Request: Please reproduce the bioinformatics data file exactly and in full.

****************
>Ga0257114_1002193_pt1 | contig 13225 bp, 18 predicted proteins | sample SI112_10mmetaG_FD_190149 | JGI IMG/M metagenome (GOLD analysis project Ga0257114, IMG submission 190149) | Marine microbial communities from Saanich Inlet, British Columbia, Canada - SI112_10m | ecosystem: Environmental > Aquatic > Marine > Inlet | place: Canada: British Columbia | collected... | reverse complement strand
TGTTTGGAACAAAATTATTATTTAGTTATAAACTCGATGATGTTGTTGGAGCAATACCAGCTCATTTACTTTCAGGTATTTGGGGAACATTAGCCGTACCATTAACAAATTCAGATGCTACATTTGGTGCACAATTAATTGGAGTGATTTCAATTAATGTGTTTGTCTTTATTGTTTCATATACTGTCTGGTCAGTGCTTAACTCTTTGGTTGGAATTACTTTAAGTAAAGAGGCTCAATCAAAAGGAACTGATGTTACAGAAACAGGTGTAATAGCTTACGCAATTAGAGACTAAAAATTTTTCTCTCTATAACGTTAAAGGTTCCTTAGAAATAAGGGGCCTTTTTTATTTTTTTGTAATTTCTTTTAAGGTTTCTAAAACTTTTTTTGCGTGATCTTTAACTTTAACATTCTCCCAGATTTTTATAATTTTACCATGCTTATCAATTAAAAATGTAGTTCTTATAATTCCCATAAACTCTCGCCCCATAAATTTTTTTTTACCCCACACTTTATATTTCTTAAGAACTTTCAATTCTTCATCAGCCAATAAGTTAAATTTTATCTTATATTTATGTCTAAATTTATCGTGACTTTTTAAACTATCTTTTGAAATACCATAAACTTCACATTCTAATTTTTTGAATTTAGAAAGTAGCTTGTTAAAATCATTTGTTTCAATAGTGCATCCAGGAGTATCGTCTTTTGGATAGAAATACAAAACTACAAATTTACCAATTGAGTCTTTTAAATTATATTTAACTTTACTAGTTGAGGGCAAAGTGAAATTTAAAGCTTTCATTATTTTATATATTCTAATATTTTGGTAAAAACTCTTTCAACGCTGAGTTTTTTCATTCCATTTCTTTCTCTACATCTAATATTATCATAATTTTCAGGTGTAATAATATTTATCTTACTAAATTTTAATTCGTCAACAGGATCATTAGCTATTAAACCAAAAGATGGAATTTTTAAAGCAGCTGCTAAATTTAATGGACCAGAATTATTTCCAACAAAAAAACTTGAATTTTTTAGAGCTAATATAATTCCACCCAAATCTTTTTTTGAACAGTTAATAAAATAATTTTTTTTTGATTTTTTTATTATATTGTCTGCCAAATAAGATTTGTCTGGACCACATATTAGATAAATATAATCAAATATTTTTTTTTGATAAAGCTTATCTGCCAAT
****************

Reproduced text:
>Ga0257114_1002193_pt1 | contig 13225 bp, 18 predicted proteins | sample SI112_10mmetaG_FD_190149 | JGI IMG/M metagenome (GOLD analysis project Ga0257114, IMG submission 190149) | Marine microbial communities from Saanich Inlet, British Columbia, Canada - SI112_10m | ecosystem: Environmental > Aquatic > Marine > Inlet | place: Canada: British Columbia | collected... | reverse complement strand
TGTTTGGAACAAAATTATTATTTAGTTATAAACTCGATGATGTTGTTGGAGCAATACCAGCTCATTTACTTTCAGGTATTTGGGGAACATTAGCCGTACCATTAACAAATTCAGATGCTACATTTGGTGCACAATTAATTGGAGTGATTTCAATTAATGTGTTTGTCTTTATTGTTTCATATACTGTCTGGTCAGTGCTTAACTCTTTGGTTGGAATTACTTTAAGTAAAGAGGCTCAATCAAAAGGAACTGATGTTACAGAAACAGGTGTAATAGCTTACGCAATTAGAGACTAAAAATTTTTCTCTCTATAACGTTAAAGGTTCCTTAGAAATAAGGGGCCTTTTTTATTTTTTTGTAATTTCTTTTAAGGTTTCTAAAACTTTTTTTGCGTGATCTTTAACTTTAACATTCTCCCAGATTTTTATAATTTTACCATGCTTATCAATTAAAAATGTAGTTCTTATAATTCCCATAAACTCTCGCCCCATAAATTTTTTTTTACCCCACACTTTATATTTCTTAAGAACTTTCAATTCTTCATCAGCCAATAAGTTAAATTTTATCTTATATTTATGTCTAAATTTATCGTGACTTTTTAAACTATCTTTTGAAATACCATAAACTTCACATTCTAATTTTTTGAATTTAGAAAGTAGCTTGTTAAAATCATTTGTTTCAATAGTGCATCCAGGAGTATCGTCTTTTGGATAGAAATACAAAACTACAAATTTACCAATTGAGTCTTTTAAATTATATTTAACTTTACTAGTTGAGGGCAAAGTGAAATTTAAAGCTTTCATTATTTTATATATTCTAATATTTTGGTAAAAACTCTTTCAACGCTGAGTTTTTTCATTCCATTTCTTTCTCTACATCTAATATTATCATAATTTTCAGGTGTAATAATATTTATCTTACTAAATTTTAATTCGTCAACAGGATCATTAGCTATTAAACCAAAAGATGGAATTTTTAAAGCAGCTGCTAAATTTAATGGACCAGAATTATTTCCAACAAAAAAACTTGAATTTTTTAGAGCTAATATAATTCCACCCAAATCTTTTTTTGAACAGTTAATAAAATAATTTTTTTTTGATTTTTTTATTATATTGTCTGCCAAATAAGATTTGTCTGGACCACATATTAGATAAATATAATCAAATATTTTTTTTTGATAAAGCTTATCTGCCAAT